Hollywood should stop looking for technical fixes for digital rights management (DRM) and concentrating on making copy protection systems easy to use, according to a panel of experts.
In a discussion at the RSA Conference in San Francisco examining how the movie industry could deal with piracy, there was agreement that DRM systems would never work unless they were upgradeable and simple to use.
"Our biggest challenge is not to come up with DRM technologies but to pick the most efficient ones," said Andy Setos, president of technology at Fox Entertainment Group.
"This is measured by not getting in the way of the physical consumption of films. They must be reliable, not deny access routinely and not be too costly and cumbersome."
If DRM systems were too restrictive the result might be to drive more people into piracy, according to Carter Laren, senior security architect at Cryptography Research.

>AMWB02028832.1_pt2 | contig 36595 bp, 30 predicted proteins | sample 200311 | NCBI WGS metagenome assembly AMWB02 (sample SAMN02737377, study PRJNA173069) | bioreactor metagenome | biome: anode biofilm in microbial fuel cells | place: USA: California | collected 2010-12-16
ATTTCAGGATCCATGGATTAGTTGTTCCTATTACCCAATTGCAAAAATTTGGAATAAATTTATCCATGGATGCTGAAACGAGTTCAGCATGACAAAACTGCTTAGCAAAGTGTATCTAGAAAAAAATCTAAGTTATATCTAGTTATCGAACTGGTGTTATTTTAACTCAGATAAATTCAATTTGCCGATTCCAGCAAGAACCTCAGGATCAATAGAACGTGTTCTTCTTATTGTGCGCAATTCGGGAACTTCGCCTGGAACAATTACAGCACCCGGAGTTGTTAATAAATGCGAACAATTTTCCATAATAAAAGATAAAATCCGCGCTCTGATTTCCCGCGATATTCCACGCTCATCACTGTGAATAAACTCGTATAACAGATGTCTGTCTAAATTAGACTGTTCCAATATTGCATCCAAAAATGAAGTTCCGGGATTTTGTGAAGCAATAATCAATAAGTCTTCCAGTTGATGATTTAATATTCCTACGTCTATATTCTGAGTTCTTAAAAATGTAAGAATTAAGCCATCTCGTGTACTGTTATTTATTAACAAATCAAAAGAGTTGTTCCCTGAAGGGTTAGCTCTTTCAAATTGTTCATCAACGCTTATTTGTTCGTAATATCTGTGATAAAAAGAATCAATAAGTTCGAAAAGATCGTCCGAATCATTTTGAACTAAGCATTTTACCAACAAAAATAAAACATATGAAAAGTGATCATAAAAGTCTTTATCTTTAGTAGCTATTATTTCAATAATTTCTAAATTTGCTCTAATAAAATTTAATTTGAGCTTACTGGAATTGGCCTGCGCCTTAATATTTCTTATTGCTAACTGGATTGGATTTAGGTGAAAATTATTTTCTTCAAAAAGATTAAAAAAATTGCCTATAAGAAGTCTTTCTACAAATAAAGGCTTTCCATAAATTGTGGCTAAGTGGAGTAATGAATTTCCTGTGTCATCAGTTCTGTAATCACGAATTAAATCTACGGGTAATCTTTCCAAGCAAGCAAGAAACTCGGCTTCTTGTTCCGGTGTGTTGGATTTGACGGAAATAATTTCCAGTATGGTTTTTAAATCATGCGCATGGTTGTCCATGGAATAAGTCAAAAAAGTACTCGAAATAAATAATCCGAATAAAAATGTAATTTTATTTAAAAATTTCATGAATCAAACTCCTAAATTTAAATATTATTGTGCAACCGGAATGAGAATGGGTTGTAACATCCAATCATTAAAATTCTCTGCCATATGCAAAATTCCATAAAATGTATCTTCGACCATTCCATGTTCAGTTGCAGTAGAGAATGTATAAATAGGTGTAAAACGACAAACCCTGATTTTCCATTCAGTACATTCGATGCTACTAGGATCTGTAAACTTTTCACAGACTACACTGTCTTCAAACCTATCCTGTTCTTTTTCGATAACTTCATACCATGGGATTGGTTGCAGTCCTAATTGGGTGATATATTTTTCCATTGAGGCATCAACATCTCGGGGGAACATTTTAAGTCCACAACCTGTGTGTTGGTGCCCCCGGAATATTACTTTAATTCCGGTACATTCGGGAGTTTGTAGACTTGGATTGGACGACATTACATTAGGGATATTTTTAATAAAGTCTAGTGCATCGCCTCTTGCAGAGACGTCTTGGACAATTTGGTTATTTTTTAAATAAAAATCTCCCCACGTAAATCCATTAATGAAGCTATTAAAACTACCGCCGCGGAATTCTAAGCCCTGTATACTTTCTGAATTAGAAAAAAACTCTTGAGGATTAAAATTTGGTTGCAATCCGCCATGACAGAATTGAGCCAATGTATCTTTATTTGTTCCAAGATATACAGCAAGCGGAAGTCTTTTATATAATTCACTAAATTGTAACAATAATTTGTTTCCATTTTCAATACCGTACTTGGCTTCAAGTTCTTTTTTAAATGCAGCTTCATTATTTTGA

"Content protection systems need to have a lot of flexibility so that you do not lock down usage rules that are viewed as draconian in five to 10 years," he said.
"If you lock down a set of rules they will either be too lax or too strict. In the latter case that will drive people to piracy."
The panellists noted that there is no way to protect films absolutely from pirates, but that the job is to make it so difficult that only the most dedicated crackers could steal content.
However, opinions differed on whether the industry should concentrate on professional pirates or those who just shared content with friends.
"If a pirate sends out a million copies of a film or a million people share a film with a friend, the end result is the same," said Alan Bell, senior vice president of technology at Warner Brothers.
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